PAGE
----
Recommendation 4: Adjustment of visa conditions for sponsored skilled visa holders
Sponsored skilled visa holders working in industries that require migrants to work for different employers or to undertake multiple roles with the same employer to meet practices of the industry are to be adjusted to allow them to work for multiple employers with making applications for new visas.
Recommendation 5: Urgent inclusion of more occupations on PMSOL
Priority Migration Skilled Occupation List needs to be expanded urgently to include chefs, veterinarians, café and Restaurant Managers and Seafarers.
Recommendation 6: Urgent review of PMSOL to reflect skill shortages due to Covid
Urgent review to be conducted on PMSOL to expand the number of occupations to better reflect the urgent skills shortages in the context of the COVID-19 pandemic recovery. Particular consideration is to be given to:
- Civil engineers
- Electrical engineers
- Motor mechanics
- Other roles in the hospitality, health, trades, agriculture, and manufacturing sectors
Recommendation 7: Reviewal of skilled occupation lists
The Short-term Skilled Occupation List, Medium and Long-term Strategic Skills List and the Regional Occupation List be reviewed as soon as practicable to ensure that lists reflect Australia’s employment challenges post COVID-19 pandemic.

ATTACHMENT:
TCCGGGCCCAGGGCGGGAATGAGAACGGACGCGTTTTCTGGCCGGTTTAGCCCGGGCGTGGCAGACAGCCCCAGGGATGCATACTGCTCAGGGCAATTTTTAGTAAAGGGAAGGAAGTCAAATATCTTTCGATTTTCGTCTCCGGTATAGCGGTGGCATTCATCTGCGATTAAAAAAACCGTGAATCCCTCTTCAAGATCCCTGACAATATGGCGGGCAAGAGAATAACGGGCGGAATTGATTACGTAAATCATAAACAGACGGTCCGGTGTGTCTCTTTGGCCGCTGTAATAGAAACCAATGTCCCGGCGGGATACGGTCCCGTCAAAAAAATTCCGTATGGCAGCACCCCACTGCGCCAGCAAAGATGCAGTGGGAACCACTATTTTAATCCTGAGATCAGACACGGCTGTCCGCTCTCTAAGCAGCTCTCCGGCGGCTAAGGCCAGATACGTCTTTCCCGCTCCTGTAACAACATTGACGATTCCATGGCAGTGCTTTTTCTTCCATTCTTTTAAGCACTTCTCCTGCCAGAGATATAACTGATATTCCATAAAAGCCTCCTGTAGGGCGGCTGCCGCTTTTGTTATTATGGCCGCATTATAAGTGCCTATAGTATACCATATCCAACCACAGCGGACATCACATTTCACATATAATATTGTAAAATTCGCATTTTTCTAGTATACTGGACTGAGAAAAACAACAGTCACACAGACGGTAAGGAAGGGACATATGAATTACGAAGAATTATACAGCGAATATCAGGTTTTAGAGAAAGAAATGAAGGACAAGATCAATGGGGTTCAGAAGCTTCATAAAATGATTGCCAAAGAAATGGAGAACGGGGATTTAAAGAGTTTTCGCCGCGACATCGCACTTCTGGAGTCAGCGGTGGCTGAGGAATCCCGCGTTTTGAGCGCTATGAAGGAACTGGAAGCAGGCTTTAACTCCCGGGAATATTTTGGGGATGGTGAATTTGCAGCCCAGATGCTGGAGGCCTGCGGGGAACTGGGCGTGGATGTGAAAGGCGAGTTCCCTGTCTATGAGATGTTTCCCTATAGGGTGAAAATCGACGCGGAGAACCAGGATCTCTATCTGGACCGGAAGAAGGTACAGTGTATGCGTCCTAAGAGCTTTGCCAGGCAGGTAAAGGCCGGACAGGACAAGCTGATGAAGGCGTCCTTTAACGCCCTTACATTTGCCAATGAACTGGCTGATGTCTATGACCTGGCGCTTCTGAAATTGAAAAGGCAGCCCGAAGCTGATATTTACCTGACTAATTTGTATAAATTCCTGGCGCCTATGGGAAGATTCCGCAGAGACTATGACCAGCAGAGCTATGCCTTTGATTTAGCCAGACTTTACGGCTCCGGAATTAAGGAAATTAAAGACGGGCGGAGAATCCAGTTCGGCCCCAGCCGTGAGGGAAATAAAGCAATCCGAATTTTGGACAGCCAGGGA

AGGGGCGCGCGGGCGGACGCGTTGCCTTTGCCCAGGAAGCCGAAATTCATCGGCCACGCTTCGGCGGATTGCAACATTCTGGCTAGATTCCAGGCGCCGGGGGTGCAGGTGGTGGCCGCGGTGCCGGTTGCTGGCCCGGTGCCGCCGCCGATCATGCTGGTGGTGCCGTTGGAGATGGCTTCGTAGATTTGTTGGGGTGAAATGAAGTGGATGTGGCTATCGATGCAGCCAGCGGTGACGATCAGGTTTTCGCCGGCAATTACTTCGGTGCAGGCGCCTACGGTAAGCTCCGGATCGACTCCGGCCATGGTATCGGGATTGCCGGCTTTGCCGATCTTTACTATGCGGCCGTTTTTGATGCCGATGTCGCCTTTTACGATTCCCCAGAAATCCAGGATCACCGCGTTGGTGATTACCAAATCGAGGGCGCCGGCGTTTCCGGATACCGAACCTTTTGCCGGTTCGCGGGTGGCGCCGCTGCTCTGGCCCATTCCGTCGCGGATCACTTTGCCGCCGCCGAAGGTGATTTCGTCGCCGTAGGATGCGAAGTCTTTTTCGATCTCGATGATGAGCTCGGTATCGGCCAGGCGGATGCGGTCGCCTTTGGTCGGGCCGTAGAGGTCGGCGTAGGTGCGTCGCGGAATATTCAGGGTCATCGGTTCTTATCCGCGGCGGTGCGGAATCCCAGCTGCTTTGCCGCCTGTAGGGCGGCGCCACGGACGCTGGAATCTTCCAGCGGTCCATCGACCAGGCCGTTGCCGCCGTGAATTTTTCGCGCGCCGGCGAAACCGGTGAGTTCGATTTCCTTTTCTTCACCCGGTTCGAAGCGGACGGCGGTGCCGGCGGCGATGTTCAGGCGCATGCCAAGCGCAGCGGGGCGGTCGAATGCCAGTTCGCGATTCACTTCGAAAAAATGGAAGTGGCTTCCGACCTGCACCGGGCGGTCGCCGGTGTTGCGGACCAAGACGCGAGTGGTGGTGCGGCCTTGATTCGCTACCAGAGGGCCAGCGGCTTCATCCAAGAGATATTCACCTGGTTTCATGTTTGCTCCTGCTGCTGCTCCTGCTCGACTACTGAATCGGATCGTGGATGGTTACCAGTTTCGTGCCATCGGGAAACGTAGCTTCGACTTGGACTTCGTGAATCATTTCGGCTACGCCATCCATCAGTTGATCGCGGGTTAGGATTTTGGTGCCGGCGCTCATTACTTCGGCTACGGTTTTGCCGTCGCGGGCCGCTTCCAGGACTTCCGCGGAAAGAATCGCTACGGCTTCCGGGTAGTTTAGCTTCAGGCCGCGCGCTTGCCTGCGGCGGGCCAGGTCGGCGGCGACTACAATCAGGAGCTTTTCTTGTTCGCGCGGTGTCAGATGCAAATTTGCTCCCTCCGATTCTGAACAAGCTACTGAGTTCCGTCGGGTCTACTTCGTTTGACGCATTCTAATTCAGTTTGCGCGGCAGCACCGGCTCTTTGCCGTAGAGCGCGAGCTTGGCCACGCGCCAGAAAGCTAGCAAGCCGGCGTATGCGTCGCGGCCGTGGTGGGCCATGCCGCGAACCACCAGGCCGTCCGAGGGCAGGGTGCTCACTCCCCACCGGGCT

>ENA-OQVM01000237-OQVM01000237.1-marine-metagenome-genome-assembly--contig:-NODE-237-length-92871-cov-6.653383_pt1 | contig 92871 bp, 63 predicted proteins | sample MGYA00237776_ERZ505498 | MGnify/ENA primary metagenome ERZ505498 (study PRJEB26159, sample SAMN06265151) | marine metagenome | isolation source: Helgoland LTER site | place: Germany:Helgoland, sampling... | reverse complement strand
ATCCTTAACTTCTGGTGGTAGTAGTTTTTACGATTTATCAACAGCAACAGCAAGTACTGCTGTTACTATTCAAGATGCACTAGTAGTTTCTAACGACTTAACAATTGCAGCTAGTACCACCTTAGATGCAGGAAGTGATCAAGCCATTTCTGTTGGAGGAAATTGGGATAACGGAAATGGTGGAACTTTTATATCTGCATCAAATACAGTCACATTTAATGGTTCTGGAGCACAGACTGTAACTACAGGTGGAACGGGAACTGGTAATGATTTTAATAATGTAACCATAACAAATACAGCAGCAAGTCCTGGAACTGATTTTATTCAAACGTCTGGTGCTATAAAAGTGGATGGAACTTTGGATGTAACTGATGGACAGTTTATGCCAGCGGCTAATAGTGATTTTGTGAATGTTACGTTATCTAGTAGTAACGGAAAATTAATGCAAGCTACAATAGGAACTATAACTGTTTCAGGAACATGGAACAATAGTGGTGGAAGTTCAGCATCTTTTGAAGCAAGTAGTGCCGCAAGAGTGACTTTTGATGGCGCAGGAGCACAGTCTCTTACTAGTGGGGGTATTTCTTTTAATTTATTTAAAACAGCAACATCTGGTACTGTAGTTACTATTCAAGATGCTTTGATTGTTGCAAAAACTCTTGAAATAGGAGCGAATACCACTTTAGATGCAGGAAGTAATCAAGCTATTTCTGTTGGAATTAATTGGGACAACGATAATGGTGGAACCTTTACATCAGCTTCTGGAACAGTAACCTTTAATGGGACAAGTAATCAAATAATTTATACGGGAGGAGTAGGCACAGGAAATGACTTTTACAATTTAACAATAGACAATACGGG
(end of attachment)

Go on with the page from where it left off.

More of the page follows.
Recommendation 8: Reserve placement on flight in quarantine for skilled migrants
Government to reserve places on flights and in quarantine for skilled migrants.
Recommendation 9: Improve visa processing times
Visa processing times for employer-sponsored visas to be improved and expedite processing times for skilled visa holders who have remained onshore in relevant employment seeking a subsequent skilled visa or permanent residency visa.
Recommendation 10: All employer sponsored visa holders to be given a clearer pathway to permanency
All employer sponsored visa holders to be given a clearer pathway to permanency.
- Since the temporary skilled migrants are already in country, there is no need to navigate international travel, quarantine caps and requirements
- Since many of these migrants already hold sponsored jobs, it will provide employers the option to permanently sponsor these migrants without causing any business disruptions
- Fill the permanent migration gap created by the COVID-19 pandemic travel restrictions
Recommendation 11: Establishment of global marketing campaign
Generate a global marketing campaign to attract global talent and investment targeting talented individuals and investors in key competitor countries.
Recommendation 12: Inclusion of temporary and permanent visas for BIIP and GTI
Business Innovation and Investment and Global Talent programs to provide options for both automatic permanent residence and temporary visas with a clearly articulated path to permanent residence.
Ethos Migration Lawyers will continue to provide updates as they become available however if you require assistance with your Australian migration matter please contact our office.